hom : C^op * C -> C
   hom(x,y) = x -> y


Wow, that's a new word, "posetal". Does that mean "can be partially ordered"?

What is "Int"? Integers? Integral? Int... ernal? ... types?

What's with the notation, anyway? Why use "<:" instead of "<" like you would for any other transitive anti-symmetric relation?

"Anti-monotone" is weird language. I would say "monotone" in general and "increasing" or "decreasing" in particular.

What does any of this have to do with programming languages? I mean, types are purely abstract, right? Do they have to be part of a programming language? I thought types were merely sets ordered by inclusion.

If programming languages are not something that can be abstracted away, what's a programming language in this context? A set (class?) of types and functions on those types?

What is a definable function? Are some functions not definable? Is it something like "there exists a Turing machine such that..."?

I don't know why computer people's category theory always looks so foreign to me. Sometimes I feel like we're in completely different worlds with vaguely similar-looking language. Category theory for me was mostly about homological algebra, but I don't think computer people care very much about the snake lemma or chasing elements across kernel and cokernel diagrams.


> What is "Int"? Integers? Integral? Int... ernal? ... types?

Int is the/a type of integers (possibly modulo 2^32), but just being used as an example of some arbitrary fixed type. "f(x) = Int -> x" is an example of a functor on the category of types in the same way that "f(x) = 4 + x" is an example of a function on the integers.

> What's with the notation, anyway? Why use "<:" instead of "<" like you would for any other transitive anti-symmetric relation?

I suspect computer people didn't initially realise they were the same... sort? of thing. Failing to properly distinguish between values and types causes a lot of confusion which one goes through a lot of effort to train oneself out of; finding out that some things are polymorphic over the two (polykinded) becomes really confusing then.

> I mean, types are purely abstract, right? Do they have to be part of a programming language?

One of the foundational definitions that distinguishes a type from something that isn't a type is that types are associated to terms in a language. I'm not sure how useful that is when we're talking about types in an abstract setting though.

> I thought types were merely sets ordered by inclusion.

Types can be larger than sets, and more importantly their equivalence doesn't behave much like set equivalence in the setting where we normally use them. I suppose you could identify a type with the set of terms of that type and that might work (though I'd worry about circularity), but it doesn't feel like a natural way to work with types.

> If programming languages are not something that can be abstracted away, what's a programming language in this context? A set (class?) of types and functions on those types?

I think it's a term reduction system, so a set of terms (and terms are a concept that have a bit of structure, though I'm unable to find a sensible standalone definition) and a finite set of reduction rules.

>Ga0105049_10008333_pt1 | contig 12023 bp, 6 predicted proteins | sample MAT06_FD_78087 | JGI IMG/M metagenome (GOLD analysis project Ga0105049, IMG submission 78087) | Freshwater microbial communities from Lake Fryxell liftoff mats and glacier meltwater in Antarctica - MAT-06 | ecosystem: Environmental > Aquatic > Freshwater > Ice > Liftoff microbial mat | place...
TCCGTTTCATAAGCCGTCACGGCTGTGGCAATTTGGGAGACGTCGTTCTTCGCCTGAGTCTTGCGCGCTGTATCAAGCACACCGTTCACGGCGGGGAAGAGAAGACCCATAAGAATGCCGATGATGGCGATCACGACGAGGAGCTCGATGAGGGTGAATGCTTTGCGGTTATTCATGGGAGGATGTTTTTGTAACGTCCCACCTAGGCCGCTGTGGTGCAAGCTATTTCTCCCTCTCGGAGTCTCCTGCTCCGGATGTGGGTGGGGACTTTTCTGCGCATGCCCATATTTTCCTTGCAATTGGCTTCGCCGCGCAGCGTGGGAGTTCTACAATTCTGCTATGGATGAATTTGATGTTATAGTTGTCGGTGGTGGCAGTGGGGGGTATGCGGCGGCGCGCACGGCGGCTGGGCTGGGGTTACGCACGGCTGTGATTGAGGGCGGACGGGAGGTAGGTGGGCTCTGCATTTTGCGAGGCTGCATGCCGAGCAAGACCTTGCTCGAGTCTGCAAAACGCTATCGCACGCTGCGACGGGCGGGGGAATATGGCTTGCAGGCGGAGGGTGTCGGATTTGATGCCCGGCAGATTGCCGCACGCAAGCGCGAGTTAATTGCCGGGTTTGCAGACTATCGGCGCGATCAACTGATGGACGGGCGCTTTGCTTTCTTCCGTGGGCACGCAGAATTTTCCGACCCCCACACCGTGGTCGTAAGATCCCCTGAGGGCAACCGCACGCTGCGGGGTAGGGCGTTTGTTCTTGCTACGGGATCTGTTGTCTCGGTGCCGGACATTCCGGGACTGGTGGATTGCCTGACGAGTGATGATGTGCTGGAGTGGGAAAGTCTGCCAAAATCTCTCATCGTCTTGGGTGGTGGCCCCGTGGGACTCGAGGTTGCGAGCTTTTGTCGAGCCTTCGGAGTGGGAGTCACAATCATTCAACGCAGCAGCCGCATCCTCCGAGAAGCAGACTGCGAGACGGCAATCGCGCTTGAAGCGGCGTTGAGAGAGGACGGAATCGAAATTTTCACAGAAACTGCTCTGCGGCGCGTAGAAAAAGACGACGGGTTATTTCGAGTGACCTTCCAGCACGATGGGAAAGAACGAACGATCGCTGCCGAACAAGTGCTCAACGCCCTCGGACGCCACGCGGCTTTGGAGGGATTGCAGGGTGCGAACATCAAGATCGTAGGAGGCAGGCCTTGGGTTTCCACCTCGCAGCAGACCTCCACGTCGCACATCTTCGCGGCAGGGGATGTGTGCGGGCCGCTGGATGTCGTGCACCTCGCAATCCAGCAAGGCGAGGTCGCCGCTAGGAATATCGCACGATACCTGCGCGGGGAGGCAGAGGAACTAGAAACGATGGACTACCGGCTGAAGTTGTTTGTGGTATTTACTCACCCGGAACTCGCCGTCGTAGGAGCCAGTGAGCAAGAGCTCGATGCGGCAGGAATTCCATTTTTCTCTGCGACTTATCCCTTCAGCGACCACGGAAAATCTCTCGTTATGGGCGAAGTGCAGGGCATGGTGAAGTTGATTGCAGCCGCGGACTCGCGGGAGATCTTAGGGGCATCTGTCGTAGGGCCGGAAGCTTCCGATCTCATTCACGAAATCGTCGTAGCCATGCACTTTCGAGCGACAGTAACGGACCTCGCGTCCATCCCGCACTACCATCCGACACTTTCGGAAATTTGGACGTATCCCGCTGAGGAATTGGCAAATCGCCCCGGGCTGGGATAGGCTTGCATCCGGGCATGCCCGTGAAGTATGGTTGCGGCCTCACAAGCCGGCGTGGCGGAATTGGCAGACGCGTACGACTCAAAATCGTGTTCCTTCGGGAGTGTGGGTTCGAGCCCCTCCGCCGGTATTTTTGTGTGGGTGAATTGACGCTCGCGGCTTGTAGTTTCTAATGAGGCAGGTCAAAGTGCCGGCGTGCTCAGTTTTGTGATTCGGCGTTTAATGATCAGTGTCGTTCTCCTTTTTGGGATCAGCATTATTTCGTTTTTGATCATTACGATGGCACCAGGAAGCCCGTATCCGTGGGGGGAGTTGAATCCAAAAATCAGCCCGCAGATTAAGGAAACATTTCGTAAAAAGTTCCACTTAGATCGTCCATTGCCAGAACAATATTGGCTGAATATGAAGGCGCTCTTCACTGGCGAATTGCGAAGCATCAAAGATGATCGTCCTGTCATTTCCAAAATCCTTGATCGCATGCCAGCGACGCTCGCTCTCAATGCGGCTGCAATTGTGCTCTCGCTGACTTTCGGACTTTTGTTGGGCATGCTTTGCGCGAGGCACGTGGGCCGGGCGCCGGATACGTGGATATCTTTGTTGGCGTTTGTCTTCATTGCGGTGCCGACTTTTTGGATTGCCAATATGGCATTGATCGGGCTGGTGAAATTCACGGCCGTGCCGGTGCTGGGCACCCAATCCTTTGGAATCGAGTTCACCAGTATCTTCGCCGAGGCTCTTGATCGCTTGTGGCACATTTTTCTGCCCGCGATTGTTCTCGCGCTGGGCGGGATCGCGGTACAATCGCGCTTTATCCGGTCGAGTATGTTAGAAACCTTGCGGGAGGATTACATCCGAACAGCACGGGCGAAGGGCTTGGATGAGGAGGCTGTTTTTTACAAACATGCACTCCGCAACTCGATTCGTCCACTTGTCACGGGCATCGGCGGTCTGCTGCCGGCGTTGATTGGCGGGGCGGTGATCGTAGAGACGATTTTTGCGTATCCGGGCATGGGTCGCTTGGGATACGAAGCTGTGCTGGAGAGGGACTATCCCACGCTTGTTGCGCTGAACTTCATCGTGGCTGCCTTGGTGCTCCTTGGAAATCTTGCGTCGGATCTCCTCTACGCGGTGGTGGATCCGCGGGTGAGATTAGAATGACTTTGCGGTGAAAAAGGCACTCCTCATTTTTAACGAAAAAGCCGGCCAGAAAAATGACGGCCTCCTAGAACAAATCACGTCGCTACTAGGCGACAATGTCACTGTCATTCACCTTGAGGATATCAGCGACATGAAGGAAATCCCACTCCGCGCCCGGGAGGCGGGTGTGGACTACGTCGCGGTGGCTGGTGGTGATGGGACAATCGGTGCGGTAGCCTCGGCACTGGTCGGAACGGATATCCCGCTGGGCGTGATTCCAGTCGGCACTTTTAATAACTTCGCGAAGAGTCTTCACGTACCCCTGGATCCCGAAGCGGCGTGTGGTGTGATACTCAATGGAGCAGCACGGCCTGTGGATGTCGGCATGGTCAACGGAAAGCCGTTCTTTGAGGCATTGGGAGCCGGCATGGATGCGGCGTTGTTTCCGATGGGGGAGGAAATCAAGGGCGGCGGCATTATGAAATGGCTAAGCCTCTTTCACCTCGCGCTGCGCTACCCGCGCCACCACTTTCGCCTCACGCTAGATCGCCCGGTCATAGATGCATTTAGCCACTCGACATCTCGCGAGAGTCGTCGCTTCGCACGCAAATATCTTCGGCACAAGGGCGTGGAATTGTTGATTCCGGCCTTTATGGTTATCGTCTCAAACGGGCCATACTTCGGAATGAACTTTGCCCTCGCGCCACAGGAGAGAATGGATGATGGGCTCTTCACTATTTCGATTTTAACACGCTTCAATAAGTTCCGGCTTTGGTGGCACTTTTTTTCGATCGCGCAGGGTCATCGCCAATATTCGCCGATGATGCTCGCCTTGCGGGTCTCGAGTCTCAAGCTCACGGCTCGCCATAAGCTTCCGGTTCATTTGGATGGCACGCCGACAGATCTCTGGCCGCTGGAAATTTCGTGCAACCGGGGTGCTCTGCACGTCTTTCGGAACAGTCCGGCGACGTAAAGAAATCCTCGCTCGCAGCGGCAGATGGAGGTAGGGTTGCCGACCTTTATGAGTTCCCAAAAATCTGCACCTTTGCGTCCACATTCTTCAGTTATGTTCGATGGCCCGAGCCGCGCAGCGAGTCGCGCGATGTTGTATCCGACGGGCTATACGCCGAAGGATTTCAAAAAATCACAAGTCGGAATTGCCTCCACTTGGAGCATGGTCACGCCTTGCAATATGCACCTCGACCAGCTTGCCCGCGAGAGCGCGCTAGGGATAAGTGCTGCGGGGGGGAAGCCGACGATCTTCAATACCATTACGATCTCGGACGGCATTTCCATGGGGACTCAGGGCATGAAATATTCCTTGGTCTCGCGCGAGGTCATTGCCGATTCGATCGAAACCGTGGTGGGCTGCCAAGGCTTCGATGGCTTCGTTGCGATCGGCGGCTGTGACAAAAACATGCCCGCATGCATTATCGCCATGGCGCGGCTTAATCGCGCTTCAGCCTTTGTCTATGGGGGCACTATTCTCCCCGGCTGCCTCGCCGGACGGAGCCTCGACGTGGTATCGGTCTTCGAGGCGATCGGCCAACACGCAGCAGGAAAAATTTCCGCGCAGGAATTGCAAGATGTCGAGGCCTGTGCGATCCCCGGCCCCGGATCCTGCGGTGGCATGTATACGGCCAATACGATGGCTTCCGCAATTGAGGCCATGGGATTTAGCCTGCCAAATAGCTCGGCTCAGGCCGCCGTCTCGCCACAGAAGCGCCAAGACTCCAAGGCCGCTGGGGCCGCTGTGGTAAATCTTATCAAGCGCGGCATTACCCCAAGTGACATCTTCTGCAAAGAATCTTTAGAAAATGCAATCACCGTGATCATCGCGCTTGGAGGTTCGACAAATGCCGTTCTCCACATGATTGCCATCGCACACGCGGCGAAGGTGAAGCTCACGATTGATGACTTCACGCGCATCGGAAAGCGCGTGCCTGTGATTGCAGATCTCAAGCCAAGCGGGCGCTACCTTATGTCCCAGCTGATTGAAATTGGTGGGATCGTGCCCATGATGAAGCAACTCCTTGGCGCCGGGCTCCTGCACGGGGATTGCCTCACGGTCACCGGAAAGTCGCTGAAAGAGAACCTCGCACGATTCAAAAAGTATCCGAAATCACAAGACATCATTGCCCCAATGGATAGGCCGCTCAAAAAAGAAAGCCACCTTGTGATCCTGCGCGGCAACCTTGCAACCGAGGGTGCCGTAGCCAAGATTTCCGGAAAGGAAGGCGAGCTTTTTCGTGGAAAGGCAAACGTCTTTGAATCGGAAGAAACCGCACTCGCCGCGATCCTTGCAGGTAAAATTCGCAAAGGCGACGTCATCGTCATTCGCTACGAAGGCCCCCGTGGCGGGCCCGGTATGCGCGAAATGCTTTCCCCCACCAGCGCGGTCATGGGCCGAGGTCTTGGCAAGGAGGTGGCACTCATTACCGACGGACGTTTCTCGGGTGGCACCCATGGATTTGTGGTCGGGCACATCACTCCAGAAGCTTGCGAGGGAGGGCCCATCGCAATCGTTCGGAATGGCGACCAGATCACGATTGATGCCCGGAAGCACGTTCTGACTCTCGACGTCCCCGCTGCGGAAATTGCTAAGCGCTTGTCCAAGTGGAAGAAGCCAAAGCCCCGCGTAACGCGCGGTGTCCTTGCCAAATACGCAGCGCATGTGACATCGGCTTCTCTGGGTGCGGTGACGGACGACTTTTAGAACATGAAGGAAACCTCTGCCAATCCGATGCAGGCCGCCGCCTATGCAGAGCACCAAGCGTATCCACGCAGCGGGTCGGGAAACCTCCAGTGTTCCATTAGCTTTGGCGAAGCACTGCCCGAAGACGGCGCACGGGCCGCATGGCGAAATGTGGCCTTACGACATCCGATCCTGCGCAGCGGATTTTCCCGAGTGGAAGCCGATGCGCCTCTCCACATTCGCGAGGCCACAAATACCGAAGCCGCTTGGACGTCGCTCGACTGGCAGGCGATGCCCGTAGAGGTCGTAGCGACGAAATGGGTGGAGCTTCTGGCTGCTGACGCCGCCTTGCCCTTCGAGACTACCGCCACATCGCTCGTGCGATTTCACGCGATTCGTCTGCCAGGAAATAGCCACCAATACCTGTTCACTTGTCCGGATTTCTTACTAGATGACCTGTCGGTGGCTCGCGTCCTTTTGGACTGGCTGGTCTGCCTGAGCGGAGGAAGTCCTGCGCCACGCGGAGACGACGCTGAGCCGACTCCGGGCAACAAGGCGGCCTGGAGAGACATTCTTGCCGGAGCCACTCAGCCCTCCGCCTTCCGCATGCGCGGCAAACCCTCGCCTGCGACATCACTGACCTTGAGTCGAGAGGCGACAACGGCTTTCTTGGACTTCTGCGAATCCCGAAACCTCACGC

> I don't know why computer people's category theory always looks so foreign to me. Sometimes I feel like we're in completely different worlds with vaguely similar-looking language.

Well, another way to think about it is that we are using the same language to talk about very different things. For example, in homological algebra you are always working in (at least) a pointed category. In computer science a lot of the things we are interested in are already reflected in the partial order induced by a category (i.e., subtyping). If your category has a zero object the latter is trivial and so we're pretty much never looking at pointed categories.


> In computer science a lot of the things we are interested in are already reflected in the partial order induced by a category (i.e., subtyping).

If by "the partial order induced by a category", you mean 'let A <= B iff Hom(A,B) is nonempty', then that's not subtyping. That's "does there exist a function from A to B". Just because I can write a function from Int to String doesn't mean Int is a subtype of String.

I tend to think of subtyping as an additional structure: a PL comes equipped with a particular notion of subtype. Say C is the category of types and functions. Then subtyping is a partial order on types equipped with an inclusion functor into C. That is, a map (coerce : (A <: B) -> Hom(A,B)) that chooses for any pair A,B of types such that A <: B a coercion function from A to B. Moreover, coercing from A to A must be the identity, and if A <: B <: C, then coercing from A to C is the same as coercing from A to B and then from B to C.


A posetal category has at most one arrow in each homset – i.e. it’s a poset dressed up as a category.

A definable function is one that can be defined in the programming language in question. There's a lot more to definability than Turing machines, when you consider higher types: that is, types whose domain is a function type. John Longley has written on this extensively.


Thanks. Is there something to read that puts all of this together, starting from a common base? I really don't know where to start.


I know what you mean about not knowing where to start! I think “all of this” is roughly what theoretical computer scientists call “Theory B”, or at least a large chunk of it, and where to start depends on which specific things you find most interesting.